KansasStateUniversity researchers recently discussed results of a research project that analyzed what impact a calf’s location on a truck might have on its performance in a backgrounding operation. Calves from multiple sources were commingled in Tennessee and shipped to Manhattan, Kan. Upon arrival, the calves were identified by which truck compartment they rode in and were backgrounded for 45 to 60 days.  Performance measurements, including weight and any illnesses, were recorded throughout the backgrounding period. The researchers conducted an analysis to determine any associations between animal location on the truck and subsequent health outcomes.

The results indicated no significant relationships between the compartment of the vehicle, or whether the cattle rode on the top or bottom deck, and the probability of initial treatment or mortality. The researchers, however, did find that cattle that rode in the middle section of the truck had a higher probability of being treated at least once compared with cattle in the most forward sections. Calves in the rear compartments had lower average daily gain from arrival to reweigh compared with cattle that rode in the middle or forward sections.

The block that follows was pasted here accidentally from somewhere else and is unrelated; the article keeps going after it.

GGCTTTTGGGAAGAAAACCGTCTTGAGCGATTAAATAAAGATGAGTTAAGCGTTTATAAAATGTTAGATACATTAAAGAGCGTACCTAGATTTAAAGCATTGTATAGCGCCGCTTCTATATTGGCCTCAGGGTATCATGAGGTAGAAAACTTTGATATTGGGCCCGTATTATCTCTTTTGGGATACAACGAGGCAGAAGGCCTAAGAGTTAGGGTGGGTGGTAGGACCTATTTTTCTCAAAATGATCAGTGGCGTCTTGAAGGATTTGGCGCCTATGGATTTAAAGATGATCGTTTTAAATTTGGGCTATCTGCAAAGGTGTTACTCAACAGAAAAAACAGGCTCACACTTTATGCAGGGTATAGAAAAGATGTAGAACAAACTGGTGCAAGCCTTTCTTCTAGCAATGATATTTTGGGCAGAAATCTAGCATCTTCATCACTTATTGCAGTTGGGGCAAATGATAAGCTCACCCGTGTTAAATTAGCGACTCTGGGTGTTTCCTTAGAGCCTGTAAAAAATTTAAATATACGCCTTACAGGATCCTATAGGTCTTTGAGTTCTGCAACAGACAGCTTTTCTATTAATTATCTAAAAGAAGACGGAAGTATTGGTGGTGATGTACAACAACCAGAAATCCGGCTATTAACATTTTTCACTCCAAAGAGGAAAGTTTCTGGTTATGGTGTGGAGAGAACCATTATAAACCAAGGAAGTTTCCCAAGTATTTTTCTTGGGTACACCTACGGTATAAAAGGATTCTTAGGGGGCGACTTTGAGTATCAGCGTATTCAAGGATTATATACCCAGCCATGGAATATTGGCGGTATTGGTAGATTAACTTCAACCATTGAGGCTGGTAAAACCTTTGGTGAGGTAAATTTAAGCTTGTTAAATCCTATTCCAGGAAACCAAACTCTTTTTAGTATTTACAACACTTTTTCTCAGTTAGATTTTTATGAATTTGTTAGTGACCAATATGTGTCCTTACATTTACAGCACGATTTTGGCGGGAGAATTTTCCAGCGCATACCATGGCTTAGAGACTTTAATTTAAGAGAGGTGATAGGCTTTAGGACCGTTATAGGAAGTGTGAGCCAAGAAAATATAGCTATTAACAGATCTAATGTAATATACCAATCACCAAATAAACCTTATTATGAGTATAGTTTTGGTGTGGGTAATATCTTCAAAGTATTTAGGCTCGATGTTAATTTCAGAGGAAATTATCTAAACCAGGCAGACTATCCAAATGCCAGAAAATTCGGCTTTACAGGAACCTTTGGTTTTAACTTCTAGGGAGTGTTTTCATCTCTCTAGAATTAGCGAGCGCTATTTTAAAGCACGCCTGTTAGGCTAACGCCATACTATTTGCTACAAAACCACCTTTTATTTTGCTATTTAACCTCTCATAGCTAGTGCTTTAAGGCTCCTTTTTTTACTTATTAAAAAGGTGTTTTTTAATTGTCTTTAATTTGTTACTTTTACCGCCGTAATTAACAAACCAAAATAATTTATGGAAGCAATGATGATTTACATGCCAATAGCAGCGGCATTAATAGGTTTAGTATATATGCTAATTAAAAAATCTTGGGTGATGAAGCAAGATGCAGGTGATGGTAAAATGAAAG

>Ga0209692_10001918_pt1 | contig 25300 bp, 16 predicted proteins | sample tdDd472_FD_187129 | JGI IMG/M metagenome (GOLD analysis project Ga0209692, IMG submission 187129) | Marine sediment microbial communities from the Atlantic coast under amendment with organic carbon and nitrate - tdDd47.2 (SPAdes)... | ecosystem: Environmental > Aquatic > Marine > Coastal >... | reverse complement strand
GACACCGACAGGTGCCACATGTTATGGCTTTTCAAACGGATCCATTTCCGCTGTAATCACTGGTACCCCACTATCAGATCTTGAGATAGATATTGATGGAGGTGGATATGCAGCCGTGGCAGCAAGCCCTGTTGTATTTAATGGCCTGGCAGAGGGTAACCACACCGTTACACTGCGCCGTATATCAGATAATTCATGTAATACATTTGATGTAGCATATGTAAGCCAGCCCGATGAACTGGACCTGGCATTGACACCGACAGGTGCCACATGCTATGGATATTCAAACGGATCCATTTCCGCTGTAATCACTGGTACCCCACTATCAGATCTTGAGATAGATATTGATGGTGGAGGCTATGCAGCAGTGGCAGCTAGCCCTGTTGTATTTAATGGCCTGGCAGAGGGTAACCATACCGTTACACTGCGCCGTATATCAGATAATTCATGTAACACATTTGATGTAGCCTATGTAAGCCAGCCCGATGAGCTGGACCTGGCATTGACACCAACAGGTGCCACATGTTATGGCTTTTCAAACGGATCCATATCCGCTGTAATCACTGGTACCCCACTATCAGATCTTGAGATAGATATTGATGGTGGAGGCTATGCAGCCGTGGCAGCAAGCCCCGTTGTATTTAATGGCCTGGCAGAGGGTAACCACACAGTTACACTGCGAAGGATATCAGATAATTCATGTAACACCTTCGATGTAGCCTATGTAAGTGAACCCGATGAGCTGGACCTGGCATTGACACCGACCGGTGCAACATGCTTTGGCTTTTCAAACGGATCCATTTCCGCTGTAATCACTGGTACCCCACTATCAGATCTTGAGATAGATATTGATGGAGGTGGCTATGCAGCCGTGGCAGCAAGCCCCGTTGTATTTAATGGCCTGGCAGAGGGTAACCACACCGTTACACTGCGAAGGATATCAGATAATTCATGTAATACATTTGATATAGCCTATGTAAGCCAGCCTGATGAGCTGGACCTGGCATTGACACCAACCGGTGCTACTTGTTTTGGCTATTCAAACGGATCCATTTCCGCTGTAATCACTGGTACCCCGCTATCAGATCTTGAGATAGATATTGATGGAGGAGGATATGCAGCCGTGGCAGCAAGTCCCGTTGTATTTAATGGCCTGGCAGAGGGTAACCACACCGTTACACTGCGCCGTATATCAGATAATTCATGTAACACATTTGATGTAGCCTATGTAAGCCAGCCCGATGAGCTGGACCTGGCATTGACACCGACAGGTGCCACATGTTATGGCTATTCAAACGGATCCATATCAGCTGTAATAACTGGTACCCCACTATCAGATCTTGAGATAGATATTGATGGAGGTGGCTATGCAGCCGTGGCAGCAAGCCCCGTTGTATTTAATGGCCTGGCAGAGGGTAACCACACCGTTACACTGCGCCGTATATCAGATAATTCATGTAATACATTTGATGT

The researchers concluded that this project did demonstrate some associations between calf health and where they ride in a transport vehicle; however, more research should be done to better characterize these relationships. For more, click here.